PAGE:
Eurohike solid shell case accidentally for Raspberry Pi

Well would you believe it. Eurohike appear to be making a case for the Raspberry Pi, albeit accidentally. I was in Blacks today and spotted a yellow hard shell mobile phone size Eurohike Safe Case. It is sold as waterproof (I’ve not tested this) with a decent seal and a very solid snap lock clasp. It is made out of tough ABS plastic and also claims to be shockproof. Inside it has a nice foam padded compartment large enough for the Pi with SD card inserted. And for those that want to know: it is rated IP68. To find out what that means head on over to:

EurohikeCase1 EurohikeCase2
EurohikeCase3 EurohikeCase4

Priced at a respectable £15, discounted from £20 equals a bargain in my eyes. It is perfect to transport one of my Pi’s to events as it permanently has a Nokia 3310 LCD + buttons shield attached and hence I need easy access meaning one of the usual Pi cases isn’t quite what I’m after.

I’m likely going to also use it as a waterproof enclosure to mount alongside and control my Nikon AW100 waterproof camera. That is, when I have plucked up the courage to drill a hole to pass a USB cable through the Eurohike case.

Highly recommended, especially with the discount at the moment. Available over at the Blacks website.

Nokia 3310 LCD board for Raspberry Pi

I recently ordered a Nokia 3310 LCD shield from Texy. The beauty is it comes pre-assembled with 5 micro switches and the 84x48 LCD so no soldering required. The price was pretty superb too at £14 + £4 postage. I looked up the list price of just the LCD and it is about £10 hence 8 pounds extra for a fully assembled board delivered to my door is a bargain.

I have some interesting plans a-foot for this little board.

To get it up and running I needed to install WiringPi from Gordons Projects to work with Texy’s sample code. Be sure to install WiringPi for Python though else you’ll sit there confused like I did wondering what went wrong ;)


Something that is most interesting with the 3310 LCD is that it has no internal font set. Consequently you have to define all characters in hex up-front. Luckily (and VERY thoughtfully) Texy provides sample Python code to introduce the functionality of the board which includes a default fairly small font. Calling:

text(‘Hello world’)

will display the text string on-screen. One of the first things I did was to port a pretty good large font to Python from C, the latter courtesy of Petras Sadulkis. The large font takes up three rows per character meaning I had to get it to loop through each row of the array which takes me into my favourite world of multi-dimensional arrays :) (ask me sometime why I love multidimensional arrays so much...) You can see the board outputting the current time (HH-MM, using this larger font.

Here’s some code to get large text working for you for numbers and a few characters (add this into Texy’s sample code), and I apologise in advance for the gratuitous hex:

def display_largechar(char, character_position, display_on_row, font=LARGEFONT):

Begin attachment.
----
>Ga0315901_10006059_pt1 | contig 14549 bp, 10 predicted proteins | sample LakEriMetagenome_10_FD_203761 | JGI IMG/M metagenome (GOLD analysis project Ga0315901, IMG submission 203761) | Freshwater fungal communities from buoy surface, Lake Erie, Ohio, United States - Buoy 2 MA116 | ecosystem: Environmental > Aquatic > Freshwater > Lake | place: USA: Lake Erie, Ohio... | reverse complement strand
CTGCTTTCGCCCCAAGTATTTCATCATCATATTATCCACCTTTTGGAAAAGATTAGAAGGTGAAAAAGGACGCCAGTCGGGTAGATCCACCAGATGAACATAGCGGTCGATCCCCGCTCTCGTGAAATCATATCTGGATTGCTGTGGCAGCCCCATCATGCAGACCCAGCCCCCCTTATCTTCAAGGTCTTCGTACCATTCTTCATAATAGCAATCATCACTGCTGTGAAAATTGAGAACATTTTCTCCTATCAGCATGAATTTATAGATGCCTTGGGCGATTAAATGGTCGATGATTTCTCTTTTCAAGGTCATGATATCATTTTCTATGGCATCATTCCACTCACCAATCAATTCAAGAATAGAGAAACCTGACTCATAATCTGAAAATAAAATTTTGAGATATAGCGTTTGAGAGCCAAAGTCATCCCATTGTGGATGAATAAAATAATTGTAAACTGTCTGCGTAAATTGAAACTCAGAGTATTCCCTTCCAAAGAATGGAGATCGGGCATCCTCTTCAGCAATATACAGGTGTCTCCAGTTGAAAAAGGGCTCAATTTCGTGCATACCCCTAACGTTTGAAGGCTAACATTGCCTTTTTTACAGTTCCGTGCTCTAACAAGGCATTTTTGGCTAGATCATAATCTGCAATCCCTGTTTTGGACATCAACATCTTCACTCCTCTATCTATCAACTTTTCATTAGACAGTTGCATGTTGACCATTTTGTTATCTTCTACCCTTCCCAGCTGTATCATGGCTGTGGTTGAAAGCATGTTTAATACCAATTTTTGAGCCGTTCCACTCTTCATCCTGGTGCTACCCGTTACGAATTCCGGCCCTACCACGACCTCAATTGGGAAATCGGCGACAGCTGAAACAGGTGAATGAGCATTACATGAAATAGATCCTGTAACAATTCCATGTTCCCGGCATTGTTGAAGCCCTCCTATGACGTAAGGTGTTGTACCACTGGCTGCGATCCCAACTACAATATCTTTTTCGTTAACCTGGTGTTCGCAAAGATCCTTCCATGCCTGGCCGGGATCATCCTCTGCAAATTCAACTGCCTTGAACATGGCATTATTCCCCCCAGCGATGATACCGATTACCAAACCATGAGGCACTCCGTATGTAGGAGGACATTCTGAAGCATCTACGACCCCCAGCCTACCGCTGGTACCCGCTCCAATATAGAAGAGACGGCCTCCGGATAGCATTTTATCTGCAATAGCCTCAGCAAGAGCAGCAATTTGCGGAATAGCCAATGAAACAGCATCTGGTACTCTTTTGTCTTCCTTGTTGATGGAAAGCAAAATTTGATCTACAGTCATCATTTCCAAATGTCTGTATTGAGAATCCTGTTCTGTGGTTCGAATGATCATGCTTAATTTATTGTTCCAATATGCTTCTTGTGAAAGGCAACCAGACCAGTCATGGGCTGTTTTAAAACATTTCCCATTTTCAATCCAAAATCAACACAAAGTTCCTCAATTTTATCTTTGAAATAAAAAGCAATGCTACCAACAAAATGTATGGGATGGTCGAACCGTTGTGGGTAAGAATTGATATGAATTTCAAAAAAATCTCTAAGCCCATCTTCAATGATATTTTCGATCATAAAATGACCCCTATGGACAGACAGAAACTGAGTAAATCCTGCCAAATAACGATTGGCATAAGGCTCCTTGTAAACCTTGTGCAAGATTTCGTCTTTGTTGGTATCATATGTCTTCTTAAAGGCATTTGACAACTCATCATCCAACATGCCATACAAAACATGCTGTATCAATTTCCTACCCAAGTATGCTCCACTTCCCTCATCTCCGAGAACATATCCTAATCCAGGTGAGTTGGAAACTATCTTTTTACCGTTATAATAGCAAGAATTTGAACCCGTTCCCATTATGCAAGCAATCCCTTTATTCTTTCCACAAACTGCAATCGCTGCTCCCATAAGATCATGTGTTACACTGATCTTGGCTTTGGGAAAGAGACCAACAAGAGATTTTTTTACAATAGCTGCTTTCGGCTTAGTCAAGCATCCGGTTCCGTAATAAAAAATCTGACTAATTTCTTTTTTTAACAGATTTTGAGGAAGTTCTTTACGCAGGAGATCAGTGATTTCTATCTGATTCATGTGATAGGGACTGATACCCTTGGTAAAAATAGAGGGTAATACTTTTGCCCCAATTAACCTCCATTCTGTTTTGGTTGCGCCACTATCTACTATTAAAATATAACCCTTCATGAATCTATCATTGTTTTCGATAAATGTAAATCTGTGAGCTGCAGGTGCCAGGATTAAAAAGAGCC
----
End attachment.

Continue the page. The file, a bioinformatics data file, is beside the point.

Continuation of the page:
gotorc(0 + display_on_row, character_position)
    for value in font[char][0]:
    gotorc(1 + display_on_row, character_position)
    for value in font[char][1]:
    gotorc(2 + display_on_row, character_position)
    for value in font[char][2]:
    lcd_data(0) # Space inbetween characters.
  except KeyError:
    pass # Ignore undefined characters.

def largetext(string, display_on_row, font=LARGEFONT):
  character_position = 0
  for char in string:
    display_largechar(char, character_position, display_on_row, font)
    character_position += 2

# Based on
  '0': [
  '1': [
  '2': [
  '3': [
  '4': [
  '5': [
  '6': [
  '7': [
  '8': [
  '9': [
  ':': [
  '+': [
  '-': [

from datetime import datetime

# clear the screen then display the time HH:MM on one row and SS:ms on another
now =

With the large font in place and the time display working I can move on to adding a stop watch, along with some configuration menus for brightness, contrast and a few other parameters. Once this is done the fun begins as I’ll be using it to remotely control my two Nikon cameras using the time and stop watch functionality to control when the Pi triggers the cameras to take a photo.

This is a great board to experiment with. It brings out the hex in all of us;) Luckily there are tools online to help out with generating hex images in case you need them: (online character generator - this is pretty nifty) (LCD Assistant: windows tool for converting monochromatic bitmaps to hex data arrays)

As you can probably tell I’m very pleased with this shield. If I was being picky I would say, as Texy notes, it “almost” fits within the credit-card form factor of the Pi, with the red board under the LCD just poking out a little. I’m hoping this can be sorted as it means the board won’t fit inside tight-fitting cases designed for the Pi. But apart from that, this shield gets a thumbs up from me.

The blog is back...

Sorry for the lack of updates over the last couple of months. I’ve some excited projects on the go at the moment. More entries here soon... in fact there will be one almost immediately.